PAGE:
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Low-Power, Low-Voltage On-Board Chargers for Light-Duty Industrial Vehicles

Low-Power, Low-Voltage On-Board Chargers for Light-Duty Industrial Vehicles

Electrification and the transition away from fossil fuels is one of the most significant powering shifts in modern industrial applications. In particular, the last 30 years saw substantial developments that accelerated electrification’s speed and success.

However, while the adoption and prevalence of electric vehicles (EVs) might seem more recent, their initial emergence predates the invention of lead-acid and rechargeable batteries. From the very beginning of EVs to more recent electrification advancements, we’ll examine some of the main drivers and innovations below.

The History of Electric Vehicles


While the earliest EVs are credited to US, Dutch, Scottish and Hungarian inventors developing horseless carriages around the 1830s, it wasn’t until Gaston Planté unveiled his lead-acid battery in 1860 that practicality entered the mix. However, even then, with their power sources lacking rechargeability, those earliest EVs didn’t provide much utility, particularly for industrial or commercial applications.

Credit for the invention of the first “practical EVs”—taking advantage of lead-acid batteries and charging capabilities—goes to Thomas Parker in 1884, followed by William Morrison in 1887. And despite assumptions, these EVs were popular. By 1917, electric and steam-powered vehicles controlled the market:

  • 40% steam-powered vehicles
  • 38% electric vehicles
  • 22% gas-powered vehicles

Unfortunately, charging infrastructure and cost remained too difficult to overcome at the time, and more OEMs turned to fossil fuels as their solution. Still, despite the dominance of gas and diesel that followed, Parker and Morrison’s models helped usher in the electrification of commercial and industrial vehicles that truly took off roughly 100 years later.

Since the 1990s, EVs have continually achieved increasing adoption and market share. And much like how the introduction of Planté’s lead-acid battery fostered innovation, the same occurs today.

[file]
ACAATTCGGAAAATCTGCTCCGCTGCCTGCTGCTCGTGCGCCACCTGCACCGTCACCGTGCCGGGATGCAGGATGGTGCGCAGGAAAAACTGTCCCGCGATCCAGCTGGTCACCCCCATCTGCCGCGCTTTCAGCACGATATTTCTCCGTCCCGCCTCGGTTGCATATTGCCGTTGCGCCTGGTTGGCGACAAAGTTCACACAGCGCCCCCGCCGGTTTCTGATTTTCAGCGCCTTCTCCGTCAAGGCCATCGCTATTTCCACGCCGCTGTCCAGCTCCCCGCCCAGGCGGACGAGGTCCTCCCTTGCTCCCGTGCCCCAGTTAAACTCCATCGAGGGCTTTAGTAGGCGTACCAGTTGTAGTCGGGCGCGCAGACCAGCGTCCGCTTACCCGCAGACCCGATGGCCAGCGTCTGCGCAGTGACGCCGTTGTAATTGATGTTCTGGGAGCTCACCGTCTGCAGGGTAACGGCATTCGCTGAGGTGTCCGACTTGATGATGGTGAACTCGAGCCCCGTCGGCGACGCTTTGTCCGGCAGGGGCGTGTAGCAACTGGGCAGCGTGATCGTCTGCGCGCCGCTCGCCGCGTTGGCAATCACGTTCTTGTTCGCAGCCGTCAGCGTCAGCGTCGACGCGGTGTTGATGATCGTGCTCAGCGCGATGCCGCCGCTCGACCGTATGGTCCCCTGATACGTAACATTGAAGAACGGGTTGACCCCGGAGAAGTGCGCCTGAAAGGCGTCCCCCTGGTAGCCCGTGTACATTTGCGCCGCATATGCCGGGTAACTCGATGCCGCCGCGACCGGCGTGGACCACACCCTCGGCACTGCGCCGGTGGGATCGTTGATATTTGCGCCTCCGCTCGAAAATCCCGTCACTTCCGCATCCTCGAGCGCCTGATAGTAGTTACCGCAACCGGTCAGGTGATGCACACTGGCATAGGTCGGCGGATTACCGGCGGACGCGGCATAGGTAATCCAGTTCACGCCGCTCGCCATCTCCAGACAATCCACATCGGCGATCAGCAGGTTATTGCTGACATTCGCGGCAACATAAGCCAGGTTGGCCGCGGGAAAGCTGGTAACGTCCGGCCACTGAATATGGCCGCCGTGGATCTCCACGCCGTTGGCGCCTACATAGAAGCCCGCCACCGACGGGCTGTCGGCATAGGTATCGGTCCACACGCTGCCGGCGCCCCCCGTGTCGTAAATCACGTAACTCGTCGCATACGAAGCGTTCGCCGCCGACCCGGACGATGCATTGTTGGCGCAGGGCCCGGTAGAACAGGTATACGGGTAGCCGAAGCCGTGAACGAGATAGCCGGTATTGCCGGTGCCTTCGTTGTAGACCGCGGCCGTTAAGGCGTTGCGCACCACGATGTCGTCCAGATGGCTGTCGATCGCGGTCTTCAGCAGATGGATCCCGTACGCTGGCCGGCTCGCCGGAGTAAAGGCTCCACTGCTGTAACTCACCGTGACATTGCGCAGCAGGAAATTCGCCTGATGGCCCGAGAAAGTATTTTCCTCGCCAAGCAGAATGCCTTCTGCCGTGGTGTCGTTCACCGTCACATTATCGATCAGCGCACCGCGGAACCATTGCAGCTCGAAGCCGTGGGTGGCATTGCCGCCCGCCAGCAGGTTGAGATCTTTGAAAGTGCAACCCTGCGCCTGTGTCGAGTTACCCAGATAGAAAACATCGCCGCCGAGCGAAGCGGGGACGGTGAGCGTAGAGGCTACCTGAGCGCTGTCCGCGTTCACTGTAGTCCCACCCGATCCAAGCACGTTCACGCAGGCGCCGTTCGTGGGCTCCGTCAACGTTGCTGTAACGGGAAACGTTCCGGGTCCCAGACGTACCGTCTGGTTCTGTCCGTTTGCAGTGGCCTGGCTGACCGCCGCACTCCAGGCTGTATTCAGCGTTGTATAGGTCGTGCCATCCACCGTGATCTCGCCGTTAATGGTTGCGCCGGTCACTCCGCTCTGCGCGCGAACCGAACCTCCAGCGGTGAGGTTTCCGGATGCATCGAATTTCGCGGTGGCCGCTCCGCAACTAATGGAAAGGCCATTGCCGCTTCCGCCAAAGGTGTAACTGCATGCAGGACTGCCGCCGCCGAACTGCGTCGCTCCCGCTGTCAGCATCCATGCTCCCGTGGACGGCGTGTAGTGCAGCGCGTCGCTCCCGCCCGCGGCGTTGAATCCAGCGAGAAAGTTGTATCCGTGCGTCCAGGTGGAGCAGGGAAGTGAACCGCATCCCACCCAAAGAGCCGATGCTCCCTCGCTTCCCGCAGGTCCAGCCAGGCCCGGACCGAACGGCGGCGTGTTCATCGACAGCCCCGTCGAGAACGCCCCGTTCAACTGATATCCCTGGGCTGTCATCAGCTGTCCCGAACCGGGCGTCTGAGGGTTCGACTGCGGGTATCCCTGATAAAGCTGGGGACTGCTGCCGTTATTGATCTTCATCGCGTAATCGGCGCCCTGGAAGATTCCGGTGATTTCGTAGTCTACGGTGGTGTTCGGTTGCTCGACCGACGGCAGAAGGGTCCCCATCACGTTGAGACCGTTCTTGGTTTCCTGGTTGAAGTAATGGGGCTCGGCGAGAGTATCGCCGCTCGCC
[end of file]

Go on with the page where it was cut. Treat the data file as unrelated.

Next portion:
Rapid Industrial and Commercial Vehicle Electrification—Key Drivers

Initially, operator and passenger comfort drove the rapid electrification of industrial and commercial vehicles beginning around 30 years ago. Comfort, noise reduction, vibration and other ride-quality factors all became growing concerns that led original equipment manufacturers to re-explore EVs’ applications and utility.

Particularly in commercial settings, the effects of indoor operation became a major consideration as well. Hazards produced by internal combustion engines (ICEs) that affect short- and long-term health include:

  • Carbon monoxide and other fumes
  • Particulate matter (PM)
  • Toxic materials that could lead to serious chronic health conditions

As a result, the majority of many types of indoor commercial vehicles and machines now operate on electric power, such as:

  • Lift trucks
  • Scissor lifts
  • Floor scrubbers

Electrification simply provided a better—and much cleaner—solution.

Technological Innovation and Cost Reduction Kicks Electrification into Overdrive

Lead-acid batteries have remained a mainstay for EVs since 1860—largely due to their affordability. Innovations over that time primarily involved sealing and improving their chemistries (e.g., gel, AGM) to help reduce maintenance and stress-related effects.

However, around the same time rapid electrification began, lithium battery costs began dropping sharply. Per an MIT analysis, lithium batteries now cost around 3% of what they did in 1990. Despite lithium batteries still often costing double or more than lead-acid alternatives, they offer significant performance improvements over lead-acid options that OEMs, fleet managers, and operators often consider worth the expense. As a result, their use in commercial and industrial vehicles has massively aided electrification.

Lithium’s better performance includes the following categories:

  • Power
  • Capacity
  • Depth of discharge
  • Lifecycle
  • Charging time
  • Maintenance

And as lithium battery prices continue falling (and capabilities and economies of scale further improve), OEMs’ will likely continue transitioning away from lead-acid batteries.

On-Board Battery Charging

As demonstrated by the very first electric vehicles’ minimal utility, charging capabilities and infrastructure are as important a factor in electrification as battery technology.